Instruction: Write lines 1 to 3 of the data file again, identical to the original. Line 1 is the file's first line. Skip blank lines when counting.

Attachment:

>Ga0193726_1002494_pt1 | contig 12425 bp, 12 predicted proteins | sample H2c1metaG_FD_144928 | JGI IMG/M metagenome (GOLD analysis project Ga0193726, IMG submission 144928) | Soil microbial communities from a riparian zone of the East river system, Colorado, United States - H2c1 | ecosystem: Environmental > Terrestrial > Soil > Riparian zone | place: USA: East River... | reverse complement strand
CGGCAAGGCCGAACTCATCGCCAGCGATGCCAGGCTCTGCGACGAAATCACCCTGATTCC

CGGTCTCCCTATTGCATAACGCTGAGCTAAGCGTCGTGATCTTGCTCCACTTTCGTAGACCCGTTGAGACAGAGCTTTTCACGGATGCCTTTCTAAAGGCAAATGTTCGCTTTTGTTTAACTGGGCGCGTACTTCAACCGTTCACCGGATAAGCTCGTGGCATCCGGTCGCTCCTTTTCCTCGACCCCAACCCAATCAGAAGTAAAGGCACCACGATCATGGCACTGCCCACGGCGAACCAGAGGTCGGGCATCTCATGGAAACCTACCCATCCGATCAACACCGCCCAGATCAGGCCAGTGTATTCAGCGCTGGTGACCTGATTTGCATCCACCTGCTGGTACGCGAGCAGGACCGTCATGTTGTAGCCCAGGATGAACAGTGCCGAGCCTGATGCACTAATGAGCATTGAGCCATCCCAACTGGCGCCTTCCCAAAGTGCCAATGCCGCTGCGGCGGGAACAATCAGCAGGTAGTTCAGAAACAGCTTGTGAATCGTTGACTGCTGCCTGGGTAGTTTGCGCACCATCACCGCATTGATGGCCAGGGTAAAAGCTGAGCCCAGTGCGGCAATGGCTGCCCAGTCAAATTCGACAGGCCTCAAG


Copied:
>Ga0193726_1002494_pt1 | contig 12425 bp, 12 predicted proteins | sample H2c1metaG_FD_144928 | JGI IMG/M metagenome (GOLD analysis project Ga0193726, IMG submission 144928) | Soil microbial communities from a riparian zone of the East river system, Colorado, United States - H2c1 | ecosystem: Environmental > Terrestrial > Soil > Riparian zone | place: USA: East River... | reverse complement strand
CGGCAAGGCCGAACTCATCGCCAGCGATGCCAGGCTCTGCGACGAAATCACCCTGATTCC

CGGTCTCCCTATTGCATAACGCTGAGCTAAGCGTCGTGATCTTGCTCCACTTTCGTAGACCCGTTGAGACAGAGCTTTTCACGGATGCCTTTCTAAAGGCAAATGTTCGCTTTTGTTTAACTGGGCGCGTACTTCAACCGTTCACCGGATAAGCTCGTGGCATCCGGTCGCTCCTTTTCCTCGACCCCAACCCAATCAGAAGTAAAGGCACCACGATCATGGCACTGCCCACGGCGAACCAGAGGTCGGGCATCTCATGGAAACCTACCCATCCGATCAACACCGCCCAGATCAGGCCAGTGTATTCAGCGCTGGTGACCTGATTTGCATCCACCTGCTGGTACGCGAGCAGGACCGTCATGTTGTAGCCCAGGATGAACAGTGCCGAGCCTGATGCACTAATGAGCATTGAGCCATCCCAACTGGCGCCTTCCCAAAGTGCCAATGCCGCTGCGGCGGGAACAATCAGCAGGTAGTTCAGAAACAGCTTGTGAATCGTTGACTGCTGCCTGGGTAGTTTGCGCACCATCACCGCATTGATGGCCAGGGTAAAAGCTGAGCCCAGTGCGGCAATGGCTGCCCAGTCAAATTCGACAGGCCTCAAG